But in any case, the recent fall in inflation seems to buttress my own counterargument against “polycrisis”. I argue that many of the world’s problems mutually counteract each other. China’s recession, caused by that country’s real estate collapse, has reduced demand for natural resources, and thus helped bring down oil prices and reduce inflation around the world. Russia’s war in Ukraine has forced it to keep pumping as much oil as it possibly can, and selling it at cut-rate prices to China and India, who now form a sort of “reverse OPEC” along with the West. This has also helped bring down inflation. And the busts in the stock, real estate, and crypto markets that happened as a result of interest rate hikes have helped restrain demand, further contributing to the conquest of inflation.
So “polycrisis” mostly failed here because its assumption that crises reinforce each other ignored the fact that they often cancel each other out.
Team Transitory: C-
When inflation rose in 2021, there were a number of people who declared themselves “Team Transitory”. They argued that inflation would soon go away without the need for substantial monetary and fiscal tightening, because it was the product of temporary problems with supply chains that had been disrupted by Covid and would work themselves out in short order.
Now, with inflation falling, some of the people who declared themselves Team Transitory are declaring victory. I will pick on Paul Krugman, because as the world’s top econ pundit, he can take it:
But back in 2021, Team Transitory made much stronger claims than what Krugman is saying here. First of all, they claimed that inflation was limited to a few commodities, and that this was a sign that it was due to supply chain disruptions:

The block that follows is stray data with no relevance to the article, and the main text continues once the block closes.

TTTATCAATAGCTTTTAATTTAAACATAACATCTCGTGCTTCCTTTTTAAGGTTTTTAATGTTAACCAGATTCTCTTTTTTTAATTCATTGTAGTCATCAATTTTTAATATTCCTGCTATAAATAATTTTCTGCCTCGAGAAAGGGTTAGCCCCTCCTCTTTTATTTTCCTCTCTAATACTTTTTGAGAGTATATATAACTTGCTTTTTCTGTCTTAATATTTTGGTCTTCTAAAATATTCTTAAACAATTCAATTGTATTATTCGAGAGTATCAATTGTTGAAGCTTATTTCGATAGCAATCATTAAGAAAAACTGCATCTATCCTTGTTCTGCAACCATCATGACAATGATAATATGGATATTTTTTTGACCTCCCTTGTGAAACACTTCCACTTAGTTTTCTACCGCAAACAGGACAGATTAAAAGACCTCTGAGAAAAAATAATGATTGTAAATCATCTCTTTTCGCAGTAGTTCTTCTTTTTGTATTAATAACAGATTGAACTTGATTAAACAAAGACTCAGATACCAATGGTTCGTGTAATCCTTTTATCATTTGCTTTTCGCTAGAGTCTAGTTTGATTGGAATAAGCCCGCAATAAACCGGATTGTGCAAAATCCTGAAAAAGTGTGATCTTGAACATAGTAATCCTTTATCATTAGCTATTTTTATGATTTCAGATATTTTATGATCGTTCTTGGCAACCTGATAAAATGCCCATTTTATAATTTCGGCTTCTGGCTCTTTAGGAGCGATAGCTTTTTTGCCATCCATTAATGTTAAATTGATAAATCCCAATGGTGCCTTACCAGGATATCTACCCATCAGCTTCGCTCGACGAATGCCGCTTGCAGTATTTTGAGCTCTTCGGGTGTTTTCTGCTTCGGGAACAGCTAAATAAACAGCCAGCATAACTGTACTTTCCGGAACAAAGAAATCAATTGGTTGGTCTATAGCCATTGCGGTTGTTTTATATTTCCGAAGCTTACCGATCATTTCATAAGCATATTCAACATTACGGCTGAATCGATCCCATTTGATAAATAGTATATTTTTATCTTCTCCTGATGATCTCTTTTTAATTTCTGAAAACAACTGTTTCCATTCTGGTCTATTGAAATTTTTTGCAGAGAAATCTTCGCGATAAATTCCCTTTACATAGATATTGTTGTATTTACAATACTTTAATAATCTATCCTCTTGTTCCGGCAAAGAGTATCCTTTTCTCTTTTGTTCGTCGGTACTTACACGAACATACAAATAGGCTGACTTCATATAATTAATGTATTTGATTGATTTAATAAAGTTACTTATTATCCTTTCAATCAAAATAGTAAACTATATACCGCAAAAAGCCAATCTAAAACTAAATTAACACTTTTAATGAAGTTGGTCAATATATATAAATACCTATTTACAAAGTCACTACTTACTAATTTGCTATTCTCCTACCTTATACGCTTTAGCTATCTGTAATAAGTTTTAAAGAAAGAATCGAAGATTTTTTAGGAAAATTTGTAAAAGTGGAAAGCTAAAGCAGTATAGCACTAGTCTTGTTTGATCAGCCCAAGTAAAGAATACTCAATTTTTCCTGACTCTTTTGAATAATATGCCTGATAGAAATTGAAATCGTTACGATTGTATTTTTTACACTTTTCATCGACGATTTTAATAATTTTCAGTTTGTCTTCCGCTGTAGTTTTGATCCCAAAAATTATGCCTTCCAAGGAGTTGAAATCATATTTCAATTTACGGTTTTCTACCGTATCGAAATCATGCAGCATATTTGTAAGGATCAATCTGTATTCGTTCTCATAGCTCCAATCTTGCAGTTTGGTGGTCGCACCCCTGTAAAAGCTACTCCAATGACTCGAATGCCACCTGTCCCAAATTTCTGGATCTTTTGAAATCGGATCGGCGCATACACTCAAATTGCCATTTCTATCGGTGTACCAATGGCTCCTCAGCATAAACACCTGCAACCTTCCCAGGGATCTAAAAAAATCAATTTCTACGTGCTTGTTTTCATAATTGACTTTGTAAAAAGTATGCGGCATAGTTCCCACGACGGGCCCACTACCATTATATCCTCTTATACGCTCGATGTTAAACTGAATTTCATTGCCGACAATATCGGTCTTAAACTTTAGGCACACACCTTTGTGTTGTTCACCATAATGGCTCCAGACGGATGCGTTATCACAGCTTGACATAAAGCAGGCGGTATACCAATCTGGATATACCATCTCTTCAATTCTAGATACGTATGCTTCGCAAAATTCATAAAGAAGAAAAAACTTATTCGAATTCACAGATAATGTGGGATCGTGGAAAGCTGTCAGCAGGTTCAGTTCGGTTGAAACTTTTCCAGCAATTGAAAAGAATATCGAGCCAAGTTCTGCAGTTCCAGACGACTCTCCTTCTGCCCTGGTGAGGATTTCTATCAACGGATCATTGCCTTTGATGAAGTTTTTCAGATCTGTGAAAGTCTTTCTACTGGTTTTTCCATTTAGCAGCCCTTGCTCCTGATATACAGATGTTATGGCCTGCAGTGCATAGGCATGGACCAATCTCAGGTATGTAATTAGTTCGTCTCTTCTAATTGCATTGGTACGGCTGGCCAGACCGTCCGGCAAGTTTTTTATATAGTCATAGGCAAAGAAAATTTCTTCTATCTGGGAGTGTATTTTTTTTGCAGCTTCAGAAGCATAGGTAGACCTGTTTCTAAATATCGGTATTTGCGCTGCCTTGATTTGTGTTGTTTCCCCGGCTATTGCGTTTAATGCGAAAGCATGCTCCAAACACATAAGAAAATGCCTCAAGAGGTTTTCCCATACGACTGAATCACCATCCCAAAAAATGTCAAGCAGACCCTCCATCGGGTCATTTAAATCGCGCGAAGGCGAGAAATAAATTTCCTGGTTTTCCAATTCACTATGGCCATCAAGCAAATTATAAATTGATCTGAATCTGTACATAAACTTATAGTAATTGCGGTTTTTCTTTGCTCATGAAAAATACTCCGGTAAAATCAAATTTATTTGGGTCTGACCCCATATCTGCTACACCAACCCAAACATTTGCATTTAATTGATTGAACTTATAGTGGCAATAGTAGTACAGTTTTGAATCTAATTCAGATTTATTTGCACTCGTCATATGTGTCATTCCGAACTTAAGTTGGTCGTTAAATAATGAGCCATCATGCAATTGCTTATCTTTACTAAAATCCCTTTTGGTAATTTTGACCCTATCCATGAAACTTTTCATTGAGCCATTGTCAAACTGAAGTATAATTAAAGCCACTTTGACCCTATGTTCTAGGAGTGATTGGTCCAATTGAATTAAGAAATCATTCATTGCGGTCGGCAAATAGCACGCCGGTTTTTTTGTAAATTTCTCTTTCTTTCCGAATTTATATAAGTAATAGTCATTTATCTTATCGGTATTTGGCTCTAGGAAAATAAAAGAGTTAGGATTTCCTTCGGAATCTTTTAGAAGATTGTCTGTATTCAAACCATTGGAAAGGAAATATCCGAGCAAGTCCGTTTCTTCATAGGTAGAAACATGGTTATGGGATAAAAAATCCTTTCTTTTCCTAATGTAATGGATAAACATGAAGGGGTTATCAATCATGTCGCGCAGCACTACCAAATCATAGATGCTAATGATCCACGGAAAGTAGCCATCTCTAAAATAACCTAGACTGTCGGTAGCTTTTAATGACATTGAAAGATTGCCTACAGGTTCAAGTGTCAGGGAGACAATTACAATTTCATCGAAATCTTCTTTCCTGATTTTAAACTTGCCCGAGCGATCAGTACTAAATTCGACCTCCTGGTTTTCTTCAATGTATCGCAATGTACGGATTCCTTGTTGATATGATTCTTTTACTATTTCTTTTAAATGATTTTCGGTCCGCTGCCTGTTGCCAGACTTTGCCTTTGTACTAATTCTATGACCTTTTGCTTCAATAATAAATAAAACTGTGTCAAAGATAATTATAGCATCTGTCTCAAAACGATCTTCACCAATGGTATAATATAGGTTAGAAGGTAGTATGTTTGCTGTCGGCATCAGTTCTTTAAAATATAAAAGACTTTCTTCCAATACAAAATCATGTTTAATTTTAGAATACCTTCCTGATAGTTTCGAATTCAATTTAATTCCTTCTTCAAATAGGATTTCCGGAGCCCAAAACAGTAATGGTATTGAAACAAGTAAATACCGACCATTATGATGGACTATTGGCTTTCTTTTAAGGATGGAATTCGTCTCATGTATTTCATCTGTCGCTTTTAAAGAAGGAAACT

The notion that this was just some transient supply-chain disruptions that was only affecting specific products was absolutely central to Team Transitory’s claims in the summer of 2021. And that was incorrect.
Team Transitory also called the end of the inflation at least a year and a half too soon:
So let’s not rewrite the historical record here. Team Transitory’s claims were a lot stronger than simply the idea that the sacrifice ratio (i.e., the amount unemployment would rise when beating inflation) was low.
Now, to be fair, Team Transitory had no way of anticipating the Ukraine War, which caused a temporary burst of high oil and food prices that contributed a lot to inflation in 2022. And that did turn out to be transitory. And the eventual rationalization of post-Covid supply chains probably did exert some disinflationary effect. So they didn’t entirely whiff here. They just greatly overstated their case. And their complacency in 2021 probably fed into the Fed’s decision to delay the start of rate hikes until 2022, which in retrospect looks like a serious mistake.
I wrote a post about the “greedflation” idea fairly recently, and if you’re interested you should read that:
To make a long story short, “greedflation” proponents believe that monopoly power exacerbated or caused the inflation of 2021-22. This is questionable, since monopoly power was similarly strong in 2014-2019, and yet we saw no burst of inflation despite a strongly growing economy. But it’s possible to claim that monopoly power made the economy less responsive to demand and supply shocks in 2021-22, and thus made the inflation worse than it otherwise would have been.